« YouTube Channels Data Scraper

YouTube API Channel Subscriptions Scraper

Download Data to Excel & CSV Files

Steve Spagnola
Written by Steve Spagnola
Last updated March 28, 2022

Scrape Other YouTube Users’ Subscriptions & Find Patterns

If you have a YouTube channel, like Stevesie Data, you may be interested in understanding your subscribers a little more so you can make better content in the future. You could call this “data-driven” content generation, and we’ll go over how to do this using the YouTube Data API.

Get Your Subscriber List

You’ll first want to get the list of your own subscribers, which you can do with the YouTube Subscribers Formula. Simply import the formula and follow the directions, you’ll get back a single CSV file containing your subscribers.

Your Subscribers’ Subscriptions

Once we have our own list of subscribers, we want to take a look at what other channels they subscribe to, so we can better understand what kind of content they’re into. All you’ll need is the list of items.subscriberSnippet.channelIds from the previous step’s CSV file. Take the valeus from this column and input them into the YouTube Subscriptions Formula‘s source input collection (after importing it into your account):

Enter Your Subscribers' Channel IDs

The platform will de-duplicate the IDs for you and you’ll see the total number of subscribers you can get the subscriptions for. In my case, I have 229 subscribers (who I have the IDs for because they made their subscription data public) out of 642 total subscribers.

Per-User Subscription Pagination Limit

Since some users may have A LOT of subscriptions, you may want to address this warning and set a per-user pagination limit (or else this may run for a very long time):

Pagination Limit Warning

Simply follow the link and for now we’ll use a value of 4 (meaning we’ll make up to 4 additional requests per user when getting their list of subscriptions, so we’ll get up to 5 x 50 = 250 subscriptions per user on our list):

Set Per-User Pagination Limit

Run the workflow and you’ll get back the other channels your subscribers subscribe to, so we can try to look for patterns and see what channels multiple subscribers of yours subscribe to.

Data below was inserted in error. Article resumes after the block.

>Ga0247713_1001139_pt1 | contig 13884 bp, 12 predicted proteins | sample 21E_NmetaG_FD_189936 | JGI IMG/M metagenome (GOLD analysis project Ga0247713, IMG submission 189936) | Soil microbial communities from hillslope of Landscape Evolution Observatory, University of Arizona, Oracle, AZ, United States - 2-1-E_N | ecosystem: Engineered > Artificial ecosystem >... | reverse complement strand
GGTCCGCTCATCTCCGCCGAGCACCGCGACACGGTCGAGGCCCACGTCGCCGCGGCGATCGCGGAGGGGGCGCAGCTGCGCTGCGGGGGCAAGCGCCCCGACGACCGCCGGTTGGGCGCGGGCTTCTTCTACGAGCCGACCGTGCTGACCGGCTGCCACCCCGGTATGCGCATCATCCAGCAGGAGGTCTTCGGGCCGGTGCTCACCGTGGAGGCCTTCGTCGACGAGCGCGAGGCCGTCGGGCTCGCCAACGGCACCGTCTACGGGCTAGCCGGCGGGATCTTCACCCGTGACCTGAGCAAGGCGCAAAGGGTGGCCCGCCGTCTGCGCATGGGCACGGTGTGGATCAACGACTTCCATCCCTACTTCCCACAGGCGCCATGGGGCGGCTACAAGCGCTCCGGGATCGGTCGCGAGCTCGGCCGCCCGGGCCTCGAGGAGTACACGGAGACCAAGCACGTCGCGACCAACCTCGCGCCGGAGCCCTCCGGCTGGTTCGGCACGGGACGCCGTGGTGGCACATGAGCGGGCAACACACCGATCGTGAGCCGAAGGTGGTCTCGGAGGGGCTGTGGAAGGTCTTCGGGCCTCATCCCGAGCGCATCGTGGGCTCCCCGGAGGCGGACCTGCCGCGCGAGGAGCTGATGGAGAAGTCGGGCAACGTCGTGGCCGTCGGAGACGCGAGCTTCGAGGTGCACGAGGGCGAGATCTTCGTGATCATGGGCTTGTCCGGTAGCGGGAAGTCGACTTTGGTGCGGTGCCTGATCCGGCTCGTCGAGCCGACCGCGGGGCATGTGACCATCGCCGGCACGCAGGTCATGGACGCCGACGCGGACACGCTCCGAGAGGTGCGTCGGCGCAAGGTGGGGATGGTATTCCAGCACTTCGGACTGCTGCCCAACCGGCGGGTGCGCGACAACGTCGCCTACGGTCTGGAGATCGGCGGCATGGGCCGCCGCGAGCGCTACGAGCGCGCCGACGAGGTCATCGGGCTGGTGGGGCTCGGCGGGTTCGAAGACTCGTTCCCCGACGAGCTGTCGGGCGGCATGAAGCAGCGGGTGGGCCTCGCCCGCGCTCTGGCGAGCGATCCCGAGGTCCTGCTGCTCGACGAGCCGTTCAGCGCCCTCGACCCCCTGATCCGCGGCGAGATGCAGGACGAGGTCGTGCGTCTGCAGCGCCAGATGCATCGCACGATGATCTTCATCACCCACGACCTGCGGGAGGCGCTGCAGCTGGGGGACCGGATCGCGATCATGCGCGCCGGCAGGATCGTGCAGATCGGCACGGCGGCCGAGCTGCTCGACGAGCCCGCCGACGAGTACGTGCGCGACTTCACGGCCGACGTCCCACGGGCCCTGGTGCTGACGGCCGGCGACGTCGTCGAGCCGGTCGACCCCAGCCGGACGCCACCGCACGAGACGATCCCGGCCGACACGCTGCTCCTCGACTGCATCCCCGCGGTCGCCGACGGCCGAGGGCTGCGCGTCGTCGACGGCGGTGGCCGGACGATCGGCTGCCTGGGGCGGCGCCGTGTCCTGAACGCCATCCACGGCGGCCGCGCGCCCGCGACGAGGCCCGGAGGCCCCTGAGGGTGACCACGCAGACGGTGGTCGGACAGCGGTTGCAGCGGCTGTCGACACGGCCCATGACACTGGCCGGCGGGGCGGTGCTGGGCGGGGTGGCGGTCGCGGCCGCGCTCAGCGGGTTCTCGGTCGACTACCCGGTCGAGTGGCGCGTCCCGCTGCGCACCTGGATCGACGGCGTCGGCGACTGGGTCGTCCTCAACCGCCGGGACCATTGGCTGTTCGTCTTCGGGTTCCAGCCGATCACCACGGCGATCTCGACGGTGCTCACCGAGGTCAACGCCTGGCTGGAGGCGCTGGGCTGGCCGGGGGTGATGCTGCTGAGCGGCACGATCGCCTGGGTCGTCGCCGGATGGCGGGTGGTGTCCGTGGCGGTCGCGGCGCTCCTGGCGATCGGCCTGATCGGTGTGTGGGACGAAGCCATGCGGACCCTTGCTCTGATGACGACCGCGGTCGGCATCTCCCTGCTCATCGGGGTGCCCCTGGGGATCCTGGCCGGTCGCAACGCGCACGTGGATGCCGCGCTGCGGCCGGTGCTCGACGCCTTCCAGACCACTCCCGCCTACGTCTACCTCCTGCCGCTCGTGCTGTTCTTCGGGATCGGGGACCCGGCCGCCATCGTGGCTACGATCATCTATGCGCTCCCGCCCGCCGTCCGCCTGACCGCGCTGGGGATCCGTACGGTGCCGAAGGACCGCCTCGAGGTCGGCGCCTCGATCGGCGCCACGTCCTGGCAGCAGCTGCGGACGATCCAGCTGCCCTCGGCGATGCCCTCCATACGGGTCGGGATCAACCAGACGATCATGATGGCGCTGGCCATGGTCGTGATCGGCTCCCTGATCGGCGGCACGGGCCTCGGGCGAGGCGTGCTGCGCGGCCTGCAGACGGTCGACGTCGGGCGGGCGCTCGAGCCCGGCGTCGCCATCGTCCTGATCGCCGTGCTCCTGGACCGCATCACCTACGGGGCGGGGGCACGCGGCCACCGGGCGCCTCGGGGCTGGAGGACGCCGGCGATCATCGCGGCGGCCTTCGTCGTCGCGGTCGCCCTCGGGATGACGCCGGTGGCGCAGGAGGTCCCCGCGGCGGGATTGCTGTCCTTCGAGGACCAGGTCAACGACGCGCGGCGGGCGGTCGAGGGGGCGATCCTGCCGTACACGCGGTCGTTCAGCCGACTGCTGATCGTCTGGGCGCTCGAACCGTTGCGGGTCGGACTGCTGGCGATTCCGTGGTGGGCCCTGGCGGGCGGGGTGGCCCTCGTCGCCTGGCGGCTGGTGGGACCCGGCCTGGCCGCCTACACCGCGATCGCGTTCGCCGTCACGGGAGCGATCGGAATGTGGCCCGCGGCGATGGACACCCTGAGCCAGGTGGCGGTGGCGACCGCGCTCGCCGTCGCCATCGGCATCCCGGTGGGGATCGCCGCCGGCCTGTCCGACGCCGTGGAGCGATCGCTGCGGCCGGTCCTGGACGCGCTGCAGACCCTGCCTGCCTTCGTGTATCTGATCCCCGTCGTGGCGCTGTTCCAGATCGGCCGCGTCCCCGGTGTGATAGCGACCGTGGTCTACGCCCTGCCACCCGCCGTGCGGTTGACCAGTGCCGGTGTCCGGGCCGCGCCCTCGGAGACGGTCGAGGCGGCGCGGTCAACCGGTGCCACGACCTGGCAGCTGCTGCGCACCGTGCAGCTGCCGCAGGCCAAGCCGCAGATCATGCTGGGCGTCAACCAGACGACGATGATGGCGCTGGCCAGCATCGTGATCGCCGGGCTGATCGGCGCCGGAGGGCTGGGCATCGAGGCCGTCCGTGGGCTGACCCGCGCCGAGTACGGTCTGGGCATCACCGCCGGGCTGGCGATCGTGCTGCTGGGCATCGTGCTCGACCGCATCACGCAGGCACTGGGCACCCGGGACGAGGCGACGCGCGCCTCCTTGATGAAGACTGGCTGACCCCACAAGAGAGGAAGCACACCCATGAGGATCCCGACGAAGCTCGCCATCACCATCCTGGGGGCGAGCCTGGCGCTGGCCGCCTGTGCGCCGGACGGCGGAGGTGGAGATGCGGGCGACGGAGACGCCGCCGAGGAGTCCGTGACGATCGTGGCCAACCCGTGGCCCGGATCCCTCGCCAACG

Analyze Subscription Data

When the workflow is done, you’ll have a file named YouTube_Subscriptions_Items.csv, you can save this on your Desktop or somewhere else so we can access and analyze it. We’ll use Pandas running on a Jupyter Notebook - the first thing you’ll need to do is open the file and load it into a data frame:

import pandas as pd

SUBSCRIPTIONS_FILEPATH = '~/Desktop/YouTube_Subscriptions_Items.csv'

subscriptions = pd.read_csv(SUBSCRIPTIONS_FILEPATH).drop_duplicates([

Once you have the subscriptions data in a dataframe, you can group by the channel name and then order by frequency count, so you can see which other channels your subscribers subcribe to (here I limited to the top 50):

subscriptions \
    .groupby('items.snippet.title') \
    .count()[['input.channel_id']] \
    .sort_values('input.channel_id', ascending=False)[:50]

Here are my results, showing the top 10 channels (with my own channel being first, no surprise):

Channel Name Subscriber Count
Stevesie Data 228
TEDx Talks 53
freeCodeCamp.org 47
TED 39
Google Developers 35
sentdex 32
Traversy Media 32
Computerphile 32
Vsauce 31
Siraj Raval 31


So from this data, I can see that my subscribers are heavily interested in TED talks and software development tutorials! So I’m going to make sure I’m subscribed to all of these channels and follow their content closely as my audience is collectively interested in what they are doing.